“The endocrine therapy backbone was similar in all the randomized phase III trials with all three agents superior to endocrine therapy alone,” he told MedPage Today.

For the patient who is leading an active life, perhaps raising a family or working, or both, the addition of a CDK4/6 inhibitor to an aromatase inhibitor as a first-line therapy significantly extends time to progression. It also preserves quality of life by delaying the need for chemotherapy, noted Goel, adding that despite this, a significant proportion of patients treated in community settings continue to receive first-line chemotherapy.

Goel pointed to results from the PALOMA-2 trial showing that in women with previously untreated breast cancer, median PFS was significantly increased when palbociclib was combined with letrozole (Femara) as compared with therapy with placebo and letrozole: 24.8 months vs 14.5 months (P<0.001).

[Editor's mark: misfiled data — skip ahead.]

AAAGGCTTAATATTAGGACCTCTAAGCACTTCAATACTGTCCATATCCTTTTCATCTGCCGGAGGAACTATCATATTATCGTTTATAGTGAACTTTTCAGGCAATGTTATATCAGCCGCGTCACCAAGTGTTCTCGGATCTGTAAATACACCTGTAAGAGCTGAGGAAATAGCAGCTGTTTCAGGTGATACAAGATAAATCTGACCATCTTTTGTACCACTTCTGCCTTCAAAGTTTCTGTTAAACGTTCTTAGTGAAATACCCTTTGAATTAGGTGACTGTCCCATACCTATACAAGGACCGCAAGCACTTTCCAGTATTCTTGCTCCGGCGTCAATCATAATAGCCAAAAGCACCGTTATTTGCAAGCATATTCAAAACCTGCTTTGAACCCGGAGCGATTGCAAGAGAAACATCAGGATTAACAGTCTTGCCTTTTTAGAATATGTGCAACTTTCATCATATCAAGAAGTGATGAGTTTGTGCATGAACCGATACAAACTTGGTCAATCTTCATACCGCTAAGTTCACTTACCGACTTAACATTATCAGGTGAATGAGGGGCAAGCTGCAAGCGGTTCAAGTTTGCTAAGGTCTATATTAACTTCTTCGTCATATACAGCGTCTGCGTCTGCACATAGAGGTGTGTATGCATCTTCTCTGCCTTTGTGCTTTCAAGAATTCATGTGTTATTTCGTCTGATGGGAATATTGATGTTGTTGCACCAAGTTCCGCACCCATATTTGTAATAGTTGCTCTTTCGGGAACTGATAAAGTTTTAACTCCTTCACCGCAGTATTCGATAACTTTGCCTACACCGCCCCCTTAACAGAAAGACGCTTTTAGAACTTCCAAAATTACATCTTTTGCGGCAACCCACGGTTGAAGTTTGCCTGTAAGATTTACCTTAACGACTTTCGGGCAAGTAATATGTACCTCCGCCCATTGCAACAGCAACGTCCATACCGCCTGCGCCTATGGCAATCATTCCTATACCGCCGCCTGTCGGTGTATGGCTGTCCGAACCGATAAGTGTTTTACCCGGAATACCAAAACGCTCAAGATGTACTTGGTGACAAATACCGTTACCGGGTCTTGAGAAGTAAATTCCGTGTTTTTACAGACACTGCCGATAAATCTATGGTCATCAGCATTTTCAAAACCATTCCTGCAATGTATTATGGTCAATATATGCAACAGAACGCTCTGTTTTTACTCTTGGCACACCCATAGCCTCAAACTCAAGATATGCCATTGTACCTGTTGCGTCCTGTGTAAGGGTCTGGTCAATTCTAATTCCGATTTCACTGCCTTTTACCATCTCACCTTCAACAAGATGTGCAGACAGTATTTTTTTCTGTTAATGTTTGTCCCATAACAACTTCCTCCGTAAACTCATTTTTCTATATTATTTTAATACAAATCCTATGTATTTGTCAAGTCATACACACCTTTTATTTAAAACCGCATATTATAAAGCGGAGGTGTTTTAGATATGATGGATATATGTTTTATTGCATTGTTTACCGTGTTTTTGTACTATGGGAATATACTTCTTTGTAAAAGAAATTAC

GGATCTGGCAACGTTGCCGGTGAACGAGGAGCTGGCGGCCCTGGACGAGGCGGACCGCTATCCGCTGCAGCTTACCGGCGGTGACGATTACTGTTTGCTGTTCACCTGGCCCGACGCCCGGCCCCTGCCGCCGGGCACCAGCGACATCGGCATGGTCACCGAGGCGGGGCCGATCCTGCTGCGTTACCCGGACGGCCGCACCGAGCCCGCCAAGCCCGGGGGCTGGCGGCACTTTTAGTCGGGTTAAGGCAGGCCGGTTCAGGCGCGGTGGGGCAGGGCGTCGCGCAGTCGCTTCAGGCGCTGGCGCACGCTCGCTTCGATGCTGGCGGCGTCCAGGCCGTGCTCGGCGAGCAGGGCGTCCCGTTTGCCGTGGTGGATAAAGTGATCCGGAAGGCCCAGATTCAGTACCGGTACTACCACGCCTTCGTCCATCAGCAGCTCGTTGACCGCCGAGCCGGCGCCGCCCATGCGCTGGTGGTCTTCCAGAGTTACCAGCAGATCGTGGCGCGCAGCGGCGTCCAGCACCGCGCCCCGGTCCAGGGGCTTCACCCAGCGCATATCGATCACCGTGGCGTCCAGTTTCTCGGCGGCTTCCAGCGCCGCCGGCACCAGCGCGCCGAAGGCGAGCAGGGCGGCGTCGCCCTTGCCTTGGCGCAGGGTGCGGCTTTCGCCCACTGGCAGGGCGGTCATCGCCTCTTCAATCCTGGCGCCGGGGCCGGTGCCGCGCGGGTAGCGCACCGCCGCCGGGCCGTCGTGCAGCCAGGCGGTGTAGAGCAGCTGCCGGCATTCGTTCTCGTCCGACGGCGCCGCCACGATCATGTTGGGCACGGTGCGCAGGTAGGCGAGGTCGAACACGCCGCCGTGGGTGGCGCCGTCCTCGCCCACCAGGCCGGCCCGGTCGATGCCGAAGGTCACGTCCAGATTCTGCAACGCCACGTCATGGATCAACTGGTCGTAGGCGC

In their own review and summary of the literature on CDK4/6 inhibition in breast cancer, Goel and colleagues noted that 60% of patients had visceral disease at baseline and about 40% had metastatic de novo breast cancer. “Remarkably, these trials demonstrate ORRs [overall response rates] of over 50%, similar to that achieved with first-line chemotherapy,” the team wrote online in Therapeutic Advances in Medical Oncology.

“It is my opinion that most women with hormone receptor-positive, HER2-negative advanced breast cancer who are without symptoms related to the cancer are candidates for hormone therapy,” said Vered Stearns, MD, co-director of the breast cancer program at Johns Hopkins Medicine, in Baltimore. “I reserve first-line chemotherapy for women who need a rapid response to therapy or those with tumors that are not likely to respond to hormone therapy.”

Women older than 80 are also candidates for first-line CDK4/6 therapy in combination with endocrine therapy, said Goel. “The decision to use anti-cancer therapy cannot be made on the basis of age,” he emphasized.